Picketing Death: The Cost Of Religious Extremes

Saturday night I read that Fred Phelps, founder and (former) leader of the Westboro Baptist Church was essentially on his deathbed. I didn’t think anything of it, because I failed to care. I didn’t wish him death (bad thoughts take up far too much energy) but at the same time here was a man I could not stand, or stand to understand. I like to think I am diplomatic and fair (despite my hothead nature) but Phelps represents many things I think is wrong with religious extremists, skewing old religious doctrine to their own hateful agendas. Not to mention, I have had my own run-ins with the man and his family and they have the ability to take something from me with every confrontation… for a moment, only a few seconds really, I question whether people are fundamentally good or whether they have to work hard to be decent. I hate questioning my belief system; I like to think it is unshakeable.

Fred Phelps, Sr.

Fred Phelps, Sr.

The Westboro Baptist Church is nothing more than a toxic cult in my opinion. Phelps’s family makes up most of its membership. They have made a name for themselves by picketing events or places that they viewed were ‘tolerant of homosexuality’, namely funerals. They started in the 1990’s but most people were not aware of them until after 9/11 when they started picketing military funerals. Apparently, the war in Iraq is God’s revenge on America for its tolerance of homosexuality. Their website is www.godhatesfags.com. To say they are crazy would be stating the obvious and yet it doesn’t do justice to the poison they keep trying to spread.

My first run-in with the Phelps clan was back in 2000 when they picketed a friend’s funeral. I was furious and helped organize a picket to their picket. I was in high school and I was much less diplomatic then and much more of a ‘may my enemies burn forever in my wrath’ kind of upstart. My friend had died and it was a terrible shock (he was seventeen) and imagine what it was like for the people who were even closer to him. What would his parents think with a few dozen people picketing their only son’s funeral, yelling things about him burning in hell and holding up signs that state “God Hates Fags”? It made me angry. They should be allowed to mourn in peace; everyone should be given that basic respect.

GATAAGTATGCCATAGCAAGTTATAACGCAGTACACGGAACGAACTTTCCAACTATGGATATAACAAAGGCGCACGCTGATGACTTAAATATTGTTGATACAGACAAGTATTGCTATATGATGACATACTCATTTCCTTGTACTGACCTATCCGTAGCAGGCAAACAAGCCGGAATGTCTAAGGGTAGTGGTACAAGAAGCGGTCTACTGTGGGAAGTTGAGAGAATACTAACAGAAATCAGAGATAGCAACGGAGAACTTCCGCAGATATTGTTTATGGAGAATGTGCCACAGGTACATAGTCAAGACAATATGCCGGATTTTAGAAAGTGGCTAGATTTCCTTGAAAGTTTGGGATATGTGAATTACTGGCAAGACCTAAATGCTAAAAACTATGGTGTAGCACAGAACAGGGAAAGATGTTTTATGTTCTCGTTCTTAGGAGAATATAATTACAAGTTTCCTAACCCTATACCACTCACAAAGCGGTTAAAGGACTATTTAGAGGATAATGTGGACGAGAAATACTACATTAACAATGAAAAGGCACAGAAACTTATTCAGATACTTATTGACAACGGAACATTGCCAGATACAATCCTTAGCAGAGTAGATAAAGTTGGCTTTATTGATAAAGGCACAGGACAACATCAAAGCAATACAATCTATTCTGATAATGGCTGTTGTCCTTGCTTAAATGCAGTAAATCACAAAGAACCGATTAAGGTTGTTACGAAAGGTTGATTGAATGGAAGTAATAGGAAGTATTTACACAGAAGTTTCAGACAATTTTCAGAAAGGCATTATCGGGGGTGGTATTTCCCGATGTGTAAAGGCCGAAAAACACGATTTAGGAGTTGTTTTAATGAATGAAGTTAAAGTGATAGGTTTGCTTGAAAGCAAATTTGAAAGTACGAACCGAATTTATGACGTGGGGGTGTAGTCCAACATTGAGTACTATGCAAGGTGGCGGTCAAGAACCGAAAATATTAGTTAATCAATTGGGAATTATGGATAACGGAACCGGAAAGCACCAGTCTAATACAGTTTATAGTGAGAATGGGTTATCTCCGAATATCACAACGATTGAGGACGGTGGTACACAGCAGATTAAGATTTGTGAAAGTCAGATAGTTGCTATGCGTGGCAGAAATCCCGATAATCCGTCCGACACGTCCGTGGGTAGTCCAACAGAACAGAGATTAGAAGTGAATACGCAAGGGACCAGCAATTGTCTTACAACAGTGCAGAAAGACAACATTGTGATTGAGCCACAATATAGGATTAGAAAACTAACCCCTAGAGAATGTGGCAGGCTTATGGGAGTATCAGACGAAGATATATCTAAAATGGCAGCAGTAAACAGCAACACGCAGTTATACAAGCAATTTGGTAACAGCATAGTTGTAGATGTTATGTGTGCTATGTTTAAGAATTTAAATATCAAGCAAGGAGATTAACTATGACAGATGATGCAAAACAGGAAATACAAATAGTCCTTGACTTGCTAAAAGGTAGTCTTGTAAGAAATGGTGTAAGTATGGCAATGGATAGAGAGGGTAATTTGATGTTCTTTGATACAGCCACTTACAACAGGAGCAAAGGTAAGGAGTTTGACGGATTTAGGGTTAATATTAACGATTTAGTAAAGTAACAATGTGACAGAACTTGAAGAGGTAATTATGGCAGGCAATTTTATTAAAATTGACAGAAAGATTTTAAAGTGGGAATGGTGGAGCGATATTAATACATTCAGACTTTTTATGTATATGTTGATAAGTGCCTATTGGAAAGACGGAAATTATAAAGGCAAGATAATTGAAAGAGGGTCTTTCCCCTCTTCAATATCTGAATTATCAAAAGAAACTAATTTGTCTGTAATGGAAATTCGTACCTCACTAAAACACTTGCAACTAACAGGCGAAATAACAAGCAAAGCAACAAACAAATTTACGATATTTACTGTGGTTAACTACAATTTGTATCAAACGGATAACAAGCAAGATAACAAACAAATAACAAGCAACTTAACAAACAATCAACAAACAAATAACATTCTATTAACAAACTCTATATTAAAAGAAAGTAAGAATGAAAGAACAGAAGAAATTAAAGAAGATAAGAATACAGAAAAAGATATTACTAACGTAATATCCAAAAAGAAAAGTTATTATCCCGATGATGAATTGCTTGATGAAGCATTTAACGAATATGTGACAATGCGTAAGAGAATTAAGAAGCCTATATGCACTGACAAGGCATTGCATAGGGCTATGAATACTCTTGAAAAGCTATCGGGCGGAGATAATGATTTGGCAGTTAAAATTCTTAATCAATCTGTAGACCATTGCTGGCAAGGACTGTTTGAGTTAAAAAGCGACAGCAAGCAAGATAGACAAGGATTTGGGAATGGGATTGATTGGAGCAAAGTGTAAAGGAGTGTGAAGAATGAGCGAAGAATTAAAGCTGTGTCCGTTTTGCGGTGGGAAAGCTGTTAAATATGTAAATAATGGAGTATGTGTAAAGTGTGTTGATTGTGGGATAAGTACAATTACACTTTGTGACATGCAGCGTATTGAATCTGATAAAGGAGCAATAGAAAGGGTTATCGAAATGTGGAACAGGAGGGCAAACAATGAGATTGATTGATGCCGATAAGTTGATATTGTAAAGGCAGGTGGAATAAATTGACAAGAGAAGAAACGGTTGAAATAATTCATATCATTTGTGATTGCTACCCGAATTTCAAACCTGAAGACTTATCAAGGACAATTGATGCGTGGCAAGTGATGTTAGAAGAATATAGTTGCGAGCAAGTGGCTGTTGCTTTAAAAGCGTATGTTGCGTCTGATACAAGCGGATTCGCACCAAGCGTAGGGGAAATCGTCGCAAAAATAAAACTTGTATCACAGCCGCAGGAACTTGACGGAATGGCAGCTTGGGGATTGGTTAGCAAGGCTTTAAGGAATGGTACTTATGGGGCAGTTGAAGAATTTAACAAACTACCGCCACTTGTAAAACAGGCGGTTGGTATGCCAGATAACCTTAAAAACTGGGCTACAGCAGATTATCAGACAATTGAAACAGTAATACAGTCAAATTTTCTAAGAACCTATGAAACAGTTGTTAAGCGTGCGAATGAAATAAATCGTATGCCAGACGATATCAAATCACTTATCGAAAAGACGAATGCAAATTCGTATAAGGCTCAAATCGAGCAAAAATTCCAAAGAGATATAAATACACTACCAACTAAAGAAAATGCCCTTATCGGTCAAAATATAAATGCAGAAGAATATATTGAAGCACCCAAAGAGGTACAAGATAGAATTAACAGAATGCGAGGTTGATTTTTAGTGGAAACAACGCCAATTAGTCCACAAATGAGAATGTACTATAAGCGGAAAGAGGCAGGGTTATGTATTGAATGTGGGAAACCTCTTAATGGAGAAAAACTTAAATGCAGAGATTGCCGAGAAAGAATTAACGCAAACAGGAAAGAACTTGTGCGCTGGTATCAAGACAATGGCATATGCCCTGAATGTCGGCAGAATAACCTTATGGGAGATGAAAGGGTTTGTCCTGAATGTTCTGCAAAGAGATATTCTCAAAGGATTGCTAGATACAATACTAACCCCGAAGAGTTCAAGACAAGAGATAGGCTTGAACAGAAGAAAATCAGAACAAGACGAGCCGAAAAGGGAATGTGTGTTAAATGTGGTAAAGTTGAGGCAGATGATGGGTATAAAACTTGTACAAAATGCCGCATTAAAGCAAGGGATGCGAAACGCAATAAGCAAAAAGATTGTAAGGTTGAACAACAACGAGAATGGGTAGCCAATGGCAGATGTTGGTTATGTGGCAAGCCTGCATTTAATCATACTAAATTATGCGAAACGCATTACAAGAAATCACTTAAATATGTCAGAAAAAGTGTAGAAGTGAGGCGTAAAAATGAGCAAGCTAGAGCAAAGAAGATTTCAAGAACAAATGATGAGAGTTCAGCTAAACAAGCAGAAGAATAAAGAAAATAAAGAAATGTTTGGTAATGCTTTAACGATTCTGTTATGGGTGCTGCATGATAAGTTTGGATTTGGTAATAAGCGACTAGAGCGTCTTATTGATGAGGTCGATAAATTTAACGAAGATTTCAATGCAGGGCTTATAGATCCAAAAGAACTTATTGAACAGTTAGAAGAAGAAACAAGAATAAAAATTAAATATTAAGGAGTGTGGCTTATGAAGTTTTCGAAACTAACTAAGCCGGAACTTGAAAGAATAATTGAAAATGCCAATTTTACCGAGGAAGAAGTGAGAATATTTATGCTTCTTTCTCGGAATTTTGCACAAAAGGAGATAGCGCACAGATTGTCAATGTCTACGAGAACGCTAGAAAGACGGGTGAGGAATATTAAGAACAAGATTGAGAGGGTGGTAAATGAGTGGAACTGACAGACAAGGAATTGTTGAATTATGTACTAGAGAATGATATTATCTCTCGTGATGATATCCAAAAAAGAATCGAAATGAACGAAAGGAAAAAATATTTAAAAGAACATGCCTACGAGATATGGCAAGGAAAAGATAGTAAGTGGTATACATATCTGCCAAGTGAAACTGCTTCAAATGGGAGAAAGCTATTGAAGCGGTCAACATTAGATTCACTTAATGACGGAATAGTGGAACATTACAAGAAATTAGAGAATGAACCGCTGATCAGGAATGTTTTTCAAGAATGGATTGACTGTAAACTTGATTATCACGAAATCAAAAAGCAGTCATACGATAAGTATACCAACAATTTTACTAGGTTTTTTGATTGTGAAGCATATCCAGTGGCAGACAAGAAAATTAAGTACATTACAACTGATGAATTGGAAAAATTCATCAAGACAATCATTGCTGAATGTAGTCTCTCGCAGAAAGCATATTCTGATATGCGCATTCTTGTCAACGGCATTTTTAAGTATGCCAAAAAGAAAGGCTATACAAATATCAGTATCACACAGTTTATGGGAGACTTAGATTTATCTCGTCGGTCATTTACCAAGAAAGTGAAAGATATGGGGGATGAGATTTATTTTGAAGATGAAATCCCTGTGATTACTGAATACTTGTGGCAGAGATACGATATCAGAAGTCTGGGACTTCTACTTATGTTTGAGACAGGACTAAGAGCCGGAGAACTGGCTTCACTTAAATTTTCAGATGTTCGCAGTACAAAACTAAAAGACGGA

I was fifteen and yet I was hunting for a taser and hoping I could find one that would go the distance of forty feet (how far I would be from him). No such luck. (To this day, even my husband, Roy, refuses to get me a taser, can you believe that?) It didn’t come to blows but the hate was hard to take. I wasn’t new to the cause and being on the front lines of a ‘hot button issue’ that should not have been an issue at all meant I had heard a lot, seen even more and yet this was something else entirely. There are lines that are not crossed in war – unspoken rules that both sides respect. This was a violation. Let us bury our loved ones in peace. Fourteen years later and every time I hear about that cult or that man I have to put myself in check. I will not get worked up. I will not get angry. They will not win. Sometimes it is easier said than done.

My husband has a crazy born-again aunt who I have not met, and only experienced from afar. She has told everyone in the family that they are going to hell for one reason or another and because my husband’s family is so incredibly passive they just sit there and take it. Let the woman say something in front of me and I guarantee any diplomacy will be out the window before anyone else can blink.

I remember when she sent a letter to my husband, saying how she could not attend our wedding. She refused to acknowledge me and then offered to pray for his eternal salvation. There was a lot of hateful filler and I was not prepared for my reaction to it. I had foolishly thought that since I knew she was crazy and had an idea of what she would say I would not get upset. If the letter was addressed to me that statement would be accurate. However, I am fiercely protective of those I love and someone is better off to be cruel to me than they are to be indifferent to someone I care about. I’m just hardwired that way.